The Deacons

Richard H. Ryder, 2017

Once you attain the office of Junior or Senior Deacon in your lodge you are signaling to the brethren that you have aspirations to serve as Master.  It’s a commitment and creates a definite expectation.  Like other organizations Masonry has a line of succession, and those responsible for ensuring a smooth transition from year to year typically look out five years to ensure strong leaders are progressing forward toward the East.  Any break in the offices of Junior and Senior Deacon, Junior or Senior Warden significantly impacts the lodge.  When this occurs, it is disruptive, and someone is sought to fill the void. Maybe it’s a Past Master or maybe the line of officers must move ahead prematurely before they are ready.  What this means is that the decision to serve as Junior or Senior Deacon should be thoughtfully made; you are not just committing to a year of service – you are committing to five or more.

There is a reason why the collars, aprons, and rods of the Junior and Senior Deacon contain the square and compasses.  Likewise, there is a reason the Junior Deacon collar, apron, and rod contain the moon and the Senior Deacon collar, apron, and rod contain the sun.  It all alludes to the fact that they are assuming more responsibility for the success of the lodge as they progress closer to the East.

According to the Lexicon of Freemasonry, by Albert G. Mackey, “It is to the Deacons that the introduction of visitors should be properly entrusted.  Their duties comprehend also a general surveillance over the security of the lodge.”  He goes on to say that “The office of Deacons in Masonry appears to have been derived from the usages of the primitive church.  In the Greek church the deacons were always the doorkeepers, and in the Apostolical Constitutions the deacon was ordered to stand at the men’s door, and the sub-deacons at the women’s, to see that none came in or went out during the oblation.”

So, in our lodges today what should Deacons consider?

First, floor work and ritual for the Senior Deacon exponentially increases from that of all previous offices.  As such he needs to constantly apply himself in pursuit of well executed floor work and proficient ritual.  Not only do you want to excel, but you need to demonstrate to others that you have the potential to progress further up the line of officers.  As such, attention to detail is important.

Secondly, the junior officers will look to the Senior Deacon for guidance, especially during floor work.  You hold a position of authority and you must be aware that your actions dictate the actions of others.  For example, after floor work the junior officers will not sit until you do. Also, during degrees, when the Stewards seem unsure during their floor work, you are often able to guide them without drawing the attention of others.  Use this opportunity to foster a sense of team work with other officers, since you are moving up the line together and will someday serve together as Master and Wardens.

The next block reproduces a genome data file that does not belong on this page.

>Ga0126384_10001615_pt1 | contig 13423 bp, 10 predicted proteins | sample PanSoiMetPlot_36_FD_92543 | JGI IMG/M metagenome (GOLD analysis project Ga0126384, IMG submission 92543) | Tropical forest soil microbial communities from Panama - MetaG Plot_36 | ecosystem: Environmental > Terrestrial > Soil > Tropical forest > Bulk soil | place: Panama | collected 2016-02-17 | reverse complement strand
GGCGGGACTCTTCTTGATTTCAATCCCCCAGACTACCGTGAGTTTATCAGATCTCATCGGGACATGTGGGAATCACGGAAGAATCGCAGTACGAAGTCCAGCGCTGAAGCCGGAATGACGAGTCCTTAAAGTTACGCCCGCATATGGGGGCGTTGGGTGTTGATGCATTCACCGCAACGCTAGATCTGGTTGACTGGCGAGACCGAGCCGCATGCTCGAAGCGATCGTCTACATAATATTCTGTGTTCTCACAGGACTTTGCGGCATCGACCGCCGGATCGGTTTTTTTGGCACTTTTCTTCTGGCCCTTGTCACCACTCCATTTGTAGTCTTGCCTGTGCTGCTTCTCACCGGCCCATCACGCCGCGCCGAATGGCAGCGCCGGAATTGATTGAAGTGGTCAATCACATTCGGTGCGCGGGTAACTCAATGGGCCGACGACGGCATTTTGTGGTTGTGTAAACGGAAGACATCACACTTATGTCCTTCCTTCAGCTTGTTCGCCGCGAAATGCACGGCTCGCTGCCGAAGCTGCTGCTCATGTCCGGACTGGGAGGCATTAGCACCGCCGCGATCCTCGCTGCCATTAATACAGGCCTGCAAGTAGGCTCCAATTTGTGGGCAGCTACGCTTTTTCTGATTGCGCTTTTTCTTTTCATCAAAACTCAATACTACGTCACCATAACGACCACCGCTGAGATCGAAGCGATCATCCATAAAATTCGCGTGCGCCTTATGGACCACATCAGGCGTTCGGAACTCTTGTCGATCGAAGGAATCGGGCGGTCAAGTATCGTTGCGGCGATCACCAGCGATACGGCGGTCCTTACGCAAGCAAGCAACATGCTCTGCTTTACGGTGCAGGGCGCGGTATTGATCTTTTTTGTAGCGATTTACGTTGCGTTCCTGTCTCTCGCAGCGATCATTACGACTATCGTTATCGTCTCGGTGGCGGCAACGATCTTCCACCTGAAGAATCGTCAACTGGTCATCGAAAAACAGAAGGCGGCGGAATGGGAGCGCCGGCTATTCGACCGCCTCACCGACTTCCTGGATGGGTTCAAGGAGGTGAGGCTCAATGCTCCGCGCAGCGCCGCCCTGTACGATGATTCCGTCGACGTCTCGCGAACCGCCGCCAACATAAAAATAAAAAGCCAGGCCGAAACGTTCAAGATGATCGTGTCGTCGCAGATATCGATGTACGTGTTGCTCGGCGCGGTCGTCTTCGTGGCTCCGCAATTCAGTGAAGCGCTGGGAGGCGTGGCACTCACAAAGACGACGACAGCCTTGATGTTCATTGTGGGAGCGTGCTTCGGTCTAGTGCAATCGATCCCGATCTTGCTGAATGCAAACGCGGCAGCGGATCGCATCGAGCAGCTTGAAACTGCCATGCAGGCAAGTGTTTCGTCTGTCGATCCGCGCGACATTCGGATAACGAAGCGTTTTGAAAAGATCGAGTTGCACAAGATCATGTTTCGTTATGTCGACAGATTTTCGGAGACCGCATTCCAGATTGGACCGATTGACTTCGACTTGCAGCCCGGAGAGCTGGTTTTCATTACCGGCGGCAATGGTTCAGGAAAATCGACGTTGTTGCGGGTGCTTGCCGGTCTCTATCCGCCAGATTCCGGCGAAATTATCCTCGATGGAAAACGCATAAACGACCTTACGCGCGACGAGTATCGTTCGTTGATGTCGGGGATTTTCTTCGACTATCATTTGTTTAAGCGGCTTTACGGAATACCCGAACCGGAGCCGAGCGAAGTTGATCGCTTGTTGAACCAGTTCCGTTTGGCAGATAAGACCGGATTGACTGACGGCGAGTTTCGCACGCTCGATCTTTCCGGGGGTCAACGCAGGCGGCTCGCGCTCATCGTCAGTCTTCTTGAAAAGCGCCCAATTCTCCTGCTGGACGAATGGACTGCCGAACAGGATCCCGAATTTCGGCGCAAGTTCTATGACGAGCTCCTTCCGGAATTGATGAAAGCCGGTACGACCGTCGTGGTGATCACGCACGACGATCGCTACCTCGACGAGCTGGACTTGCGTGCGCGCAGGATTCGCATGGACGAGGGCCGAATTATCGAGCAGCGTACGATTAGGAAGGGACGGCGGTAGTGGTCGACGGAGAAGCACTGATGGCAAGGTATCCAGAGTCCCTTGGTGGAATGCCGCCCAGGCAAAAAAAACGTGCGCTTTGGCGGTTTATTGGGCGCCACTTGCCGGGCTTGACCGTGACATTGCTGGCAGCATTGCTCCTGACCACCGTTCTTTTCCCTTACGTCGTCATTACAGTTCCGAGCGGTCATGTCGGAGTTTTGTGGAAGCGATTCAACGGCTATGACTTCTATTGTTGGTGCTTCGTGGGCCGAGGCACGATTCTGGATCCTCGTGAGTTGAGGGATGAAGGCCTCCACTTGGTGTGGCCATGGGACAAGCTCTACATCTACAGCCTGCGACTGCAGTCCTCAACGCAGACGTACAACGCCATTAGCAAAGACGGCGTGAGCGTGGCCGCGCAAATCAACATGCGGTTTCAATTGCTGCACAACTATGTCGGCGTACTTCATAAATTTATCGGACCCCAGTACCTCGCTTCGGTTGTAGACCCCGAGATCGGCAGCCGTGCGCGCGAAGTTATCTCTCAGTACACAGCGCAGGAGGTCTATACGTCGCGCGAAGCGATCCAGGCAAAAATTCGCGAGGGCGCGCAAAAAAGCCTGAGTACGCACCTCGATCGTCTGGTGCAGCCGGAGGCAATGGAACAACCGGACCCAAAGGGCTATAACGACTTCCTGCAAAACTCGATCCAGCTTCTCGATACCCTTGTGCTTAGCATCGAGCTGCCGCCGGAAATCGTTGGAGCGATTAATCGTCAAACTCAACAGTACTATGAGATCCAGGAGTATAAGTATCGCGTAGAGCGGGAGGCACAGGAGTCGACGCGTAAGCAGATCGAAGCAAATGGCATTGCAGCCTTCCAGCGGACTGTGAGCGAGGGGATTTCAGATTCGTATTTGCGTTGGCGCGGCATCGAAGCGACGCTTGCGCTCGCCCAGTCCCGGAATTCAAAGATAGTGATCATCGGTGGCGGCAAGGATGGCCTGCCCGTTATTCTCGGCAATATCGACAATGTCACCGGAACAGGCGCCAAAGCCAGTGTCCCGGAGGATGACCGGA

For the Junior Deacon, he needs to be prepared to assume the responsibilities of the Senior Deacon should the need arise.  Therefore, observe how the Senior Deacon executes floor work.  Be aware of the sequence of events involving the Senior Deacon.  Begin to learn some of the Senior Deacon ritual in case you need to fill in the position. Since your Junior Deacon floor work and ritual is limited it can be easy to fall into a false sense of security that “you’ve got this one”.  I’ve witnessed too many Junior Deacons that, for whatever reason, can’t master their limited work.  It’s not due to an inability to execute; it’s more reasonable to conclude that they are not taking their role seriously.  Don’t let this happen to you.

The following checklist will assist the Senior Warden in preparing for his term:

  1. Become more acquainted with lodge members
  2. Become more acquainted with Deacons within the district
  3. Increase visibility within the lodge and at lodge activities
  4. Increase visibility within the district and at district activities
  5. Regularly attend and support district Lodge of Instruction
  6. Attend all rehearsals and monthly meetings
  7. Properly prepare for and effectively execute floor work and ritual
  8. Observe the Junior Warden and mentally prepare to step into that position
  9. Fulfill the Senior Deacon roles and responsibilities as outlined in the book, Duties and Responsibilities of Lodge Officers and Committee Chairmen

The following checklist will assist the Junior Warden in preparing for his term:

  1. Become more acquainted with lodge members
  2. Become more acquainted with Deacons within the district
  3. Increase visibility within the lodge and at lodge activities
  4. Increase visibility within the district and at district activities
  5. Regularly attend and support district Lodge of Instruction
  6. Attend all rehearsals and monthly meetings
  7. Properly prepare for and effectively execute floor work and ritual
  8. Take your roles and responsibilities seriously
  9. Observe the Senior Deacon and mentally prepare to step into that position
  10. Fulfill the Junior Deacon’s roles and responsibilities as outlined in the book, Duties and Responsibilities of Lodge Officers and Committee Chairmen
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